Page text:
Robbie Lee: These pieces have the feeling of field recording, capturing rehearsals in their best moments, so a sense of freedom is everywhere, the kind of freedom that can collapse at any moment. But they are also the result of years of a developing a very close language, specific to this duo alone. We originally began playing together as bass clarinet duos, and for a while as bass recorder duos. So even when we are playing radically different instruments, there’s still this very real feeling that neither of us know who’s generating which sound, in this floating cloud of vibration. This is partially because of Che’s use of tape machines, custom modified to loop and play at different speeds, to reiterate and regurgitate my sounds, and then his own as well. 



    Che Chen: Not long after the Issue show, things fell apart, as they often do, and I went off and spent a couple of years collaborating with people in the Japanese underground before woodshedding hard on the electric guitar and starting 75 Dollar Bill. Meanwhile, Robbie made another record of his idiosyncratic songs (this time as Creature Automatic) and seemed to be focusing his considerable knowledge and technique on getting really good at one of the more unassuming instruments in his toolbox, the open-holed flute. I didn’t listen to Spectrum during the 5 years it sat on the shelf, but hearing it now, I love the openness and spirit of adventure. All the angles we were working on seem well-represented. I hear the synthesis of all the hours we spent playing together, and of all the hours we spent listening to music, another important part of those times. I hear our commitment to creating a shared language, a framework for making music spontaneously in the moment. But most of all I hear two people finding their way, pushing and supporting each other in sound.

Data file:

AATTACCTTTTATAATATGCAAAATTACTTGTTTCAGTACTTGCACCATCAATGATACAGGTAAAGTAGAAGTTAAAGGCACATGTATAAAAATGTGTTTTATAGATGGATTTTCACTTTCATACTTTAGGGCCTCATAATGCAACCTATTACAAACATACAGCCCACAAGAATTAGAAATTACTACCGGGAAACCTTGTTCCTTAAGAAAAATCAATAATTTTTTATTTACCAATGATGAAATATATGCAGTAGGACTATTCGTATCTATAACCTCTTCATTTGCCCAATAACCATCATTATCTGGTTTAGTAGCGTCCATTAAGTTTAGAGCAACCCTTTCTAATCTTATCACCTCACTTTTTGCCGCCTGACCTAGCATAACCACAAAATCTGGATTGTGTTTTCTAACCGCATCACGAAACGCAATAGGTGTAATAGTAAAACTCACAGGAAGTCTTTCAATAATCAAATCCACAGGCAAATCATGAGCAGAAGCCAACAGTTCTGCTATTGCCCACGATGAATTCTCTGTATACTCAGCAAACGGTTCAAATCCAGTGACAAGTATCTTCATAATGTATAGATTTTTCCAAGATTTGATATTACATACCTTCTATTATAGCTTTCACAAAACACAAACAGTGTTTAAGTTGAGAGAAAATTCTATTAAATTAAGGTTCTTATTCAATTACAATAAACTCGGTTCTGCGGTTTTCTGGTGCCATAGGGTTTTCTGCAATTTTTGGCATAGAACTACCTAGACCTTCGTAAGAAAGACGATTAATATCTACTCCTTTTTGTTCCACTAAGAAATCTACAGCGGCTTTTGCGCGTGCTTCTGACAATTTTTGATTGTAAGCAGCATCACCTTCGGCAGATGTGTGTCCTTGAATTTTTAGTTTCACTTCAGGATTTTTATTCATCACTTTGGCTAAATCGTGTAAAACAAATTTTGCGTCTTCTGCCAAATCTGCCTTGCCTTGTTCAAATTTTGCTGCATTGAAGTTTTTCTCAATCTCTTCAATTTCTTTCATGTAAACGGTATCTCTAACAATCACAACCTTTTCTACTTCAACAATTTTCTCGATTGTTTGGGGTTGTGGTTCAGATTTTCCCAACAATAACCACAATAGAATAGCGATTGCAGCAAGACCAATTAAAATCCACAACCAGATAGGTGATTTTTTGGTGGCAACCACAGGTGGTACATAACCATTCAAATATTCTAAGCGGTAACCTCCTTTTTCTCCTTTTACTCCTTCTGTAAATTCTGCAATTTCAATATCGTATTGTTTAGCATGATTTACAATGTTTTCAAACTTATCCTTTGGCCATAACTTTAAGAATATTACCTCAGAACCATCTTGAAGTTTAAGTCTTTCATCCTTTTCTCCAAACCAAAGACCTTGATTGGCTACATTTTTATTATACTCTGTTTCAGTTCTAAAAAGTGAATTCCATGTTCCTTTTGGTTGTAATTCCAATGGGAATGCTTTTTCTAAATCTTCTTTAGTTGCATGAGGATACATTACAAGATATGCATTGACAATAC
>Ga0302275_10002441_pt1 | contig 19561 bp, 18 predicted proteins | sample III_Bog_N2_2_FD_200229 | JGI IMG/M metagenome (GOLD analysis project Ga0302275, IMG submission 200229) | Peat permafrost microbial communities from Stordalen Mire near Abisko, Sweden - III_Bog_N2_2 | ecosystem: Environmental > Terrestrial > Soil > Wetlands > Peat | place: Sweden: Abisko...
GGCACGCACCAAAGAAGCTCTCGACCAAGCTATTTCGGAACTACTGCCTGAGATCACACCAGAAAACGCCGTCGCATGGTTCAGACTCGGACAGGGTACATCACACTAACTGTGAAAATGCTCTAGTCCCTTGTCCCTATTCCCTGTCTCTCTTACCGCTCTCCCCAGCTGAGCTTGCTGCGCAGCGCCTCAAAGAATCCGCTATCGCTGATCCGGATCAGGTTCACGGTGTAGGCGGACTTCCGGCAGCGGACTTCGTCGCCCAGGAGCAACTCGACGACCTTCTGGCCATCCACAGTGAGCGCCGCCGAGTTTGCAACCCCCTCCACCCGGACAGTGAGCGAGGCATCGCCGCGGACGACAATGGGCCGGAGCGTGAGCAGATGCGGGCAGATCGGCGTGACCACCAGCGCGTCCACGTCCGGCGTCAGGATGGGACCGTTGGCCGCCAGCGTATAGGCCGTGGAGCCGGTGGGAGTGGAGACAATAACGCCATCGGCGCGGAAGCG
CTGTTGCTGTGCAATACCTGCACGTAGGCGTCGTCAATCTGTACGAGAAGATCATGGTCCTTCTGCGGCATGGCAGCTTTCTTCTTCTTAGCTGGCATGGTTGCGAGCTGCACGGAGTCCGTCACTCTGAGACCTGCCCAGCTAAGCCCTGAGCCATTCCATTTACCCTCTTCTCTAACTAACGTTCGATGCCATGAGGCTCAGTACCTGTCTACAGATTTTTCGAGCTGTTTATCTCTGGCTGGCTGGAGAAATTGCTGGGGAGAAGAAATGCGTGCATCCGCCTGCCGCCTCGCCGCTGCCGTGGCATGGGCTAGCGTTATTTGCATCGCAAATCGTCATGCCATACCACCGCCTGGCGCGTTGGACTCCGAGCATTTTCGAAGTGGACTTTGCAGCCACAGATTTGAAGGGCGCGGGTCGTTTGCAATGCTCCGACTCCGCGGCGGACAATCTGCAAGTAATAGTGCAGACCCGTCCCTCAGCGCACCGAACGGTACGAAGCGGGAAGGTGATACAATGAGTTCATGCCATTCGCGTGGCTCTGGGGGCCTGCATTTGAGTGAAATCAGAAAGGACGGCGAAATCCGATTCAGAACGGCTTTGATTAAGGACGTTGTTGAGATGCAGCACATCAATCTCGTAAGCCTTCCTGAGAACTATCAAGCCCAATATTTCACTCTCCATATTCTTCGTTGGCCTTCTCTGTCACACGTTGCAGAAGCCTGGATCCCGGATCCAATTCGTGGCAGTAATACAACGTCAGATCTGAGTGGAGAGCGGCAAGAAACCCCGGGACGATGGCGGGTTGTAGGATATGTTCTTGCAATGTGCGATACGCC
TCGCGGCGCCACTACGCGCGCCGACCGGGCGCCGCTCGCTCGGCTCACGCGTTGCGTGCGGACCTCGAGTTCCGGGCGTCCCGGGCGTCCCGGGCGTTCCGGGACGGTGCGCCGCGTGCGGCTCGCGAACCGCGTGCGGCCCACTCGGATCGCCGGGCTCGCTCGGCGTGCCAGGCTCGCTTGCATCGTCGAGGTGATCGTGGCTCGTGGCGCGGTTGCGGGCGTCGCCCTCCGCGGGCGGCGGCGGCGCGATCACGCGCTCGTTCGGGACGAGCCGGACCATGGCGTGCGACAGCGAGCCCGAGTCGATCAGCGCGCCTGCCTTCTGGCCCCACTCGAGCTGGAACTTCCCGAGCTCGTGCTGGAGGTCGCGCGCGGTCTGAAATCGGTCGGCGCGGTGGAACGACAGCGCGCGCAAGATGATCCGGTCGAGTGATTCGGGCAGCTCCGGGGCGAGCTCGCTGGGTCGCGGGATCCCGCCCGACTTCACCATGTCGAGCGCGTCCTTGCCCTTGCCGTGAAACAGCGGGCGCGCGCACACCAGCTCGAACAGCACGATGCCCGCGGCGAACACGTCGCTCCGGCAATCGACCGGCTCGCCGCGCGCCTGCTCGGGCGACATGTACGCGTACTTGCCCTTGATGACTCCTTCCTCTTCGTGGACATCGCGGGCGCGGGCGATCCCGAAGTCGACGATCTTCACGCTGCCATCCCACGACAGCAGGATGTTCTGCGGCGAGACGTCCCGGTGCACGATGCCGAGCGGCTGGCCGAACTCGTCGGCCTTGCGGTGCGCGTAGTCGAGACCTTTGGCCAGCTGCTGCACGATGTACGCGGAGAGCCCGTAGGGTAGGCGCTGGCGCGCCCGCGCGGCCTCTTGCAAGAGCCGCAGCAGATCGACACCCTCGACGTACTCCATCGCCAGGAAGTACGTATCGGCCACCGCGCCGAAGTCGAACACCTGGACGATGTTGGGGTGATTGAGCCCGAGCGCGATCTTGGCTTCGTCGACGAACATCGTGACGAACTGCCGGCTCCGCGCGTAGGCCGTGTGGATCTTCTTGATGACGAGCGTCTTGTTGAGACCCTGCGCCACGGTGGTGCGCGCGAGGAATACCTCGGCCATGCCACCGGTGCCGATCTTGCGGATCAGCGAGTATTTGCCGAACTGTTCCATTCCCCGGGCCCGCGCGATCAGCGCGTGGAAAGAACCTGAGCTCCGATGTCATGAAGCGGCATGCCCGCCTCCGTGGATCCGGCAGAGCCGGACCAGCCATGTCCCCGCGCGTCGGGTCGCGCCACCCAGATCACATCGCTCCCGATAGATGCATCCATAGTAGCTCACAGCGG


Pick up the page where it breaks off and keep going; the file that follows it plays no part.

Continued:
Biographies



    Visual artist and musician Che Chen lives and works in New York. Former music projects include True Primes, duos with Tetuzi Akiyama, Chie Mukai and Jozef van Wissem’s Heresy Of The Free Spirit (with Robbie Lee). Currently he plays with percussionist Rick Brown as 75 Dollar Bill.



    Robbie Lee is a musician, composer and producer also living in NYC. He has played with an eclectic group of improvisers and songwriters like Neil Hagerty & The Howling Hex, Baby Dee, Cass McCombs, Mary Halvorson and Talibam! He is also in Creature Automatic, Seaven Teares, and a new trio with Brian Chase and James Ilgenfritz. He runs the Telegraph Harp label with Elisha Wiesner.





    REVIEWS



    Enola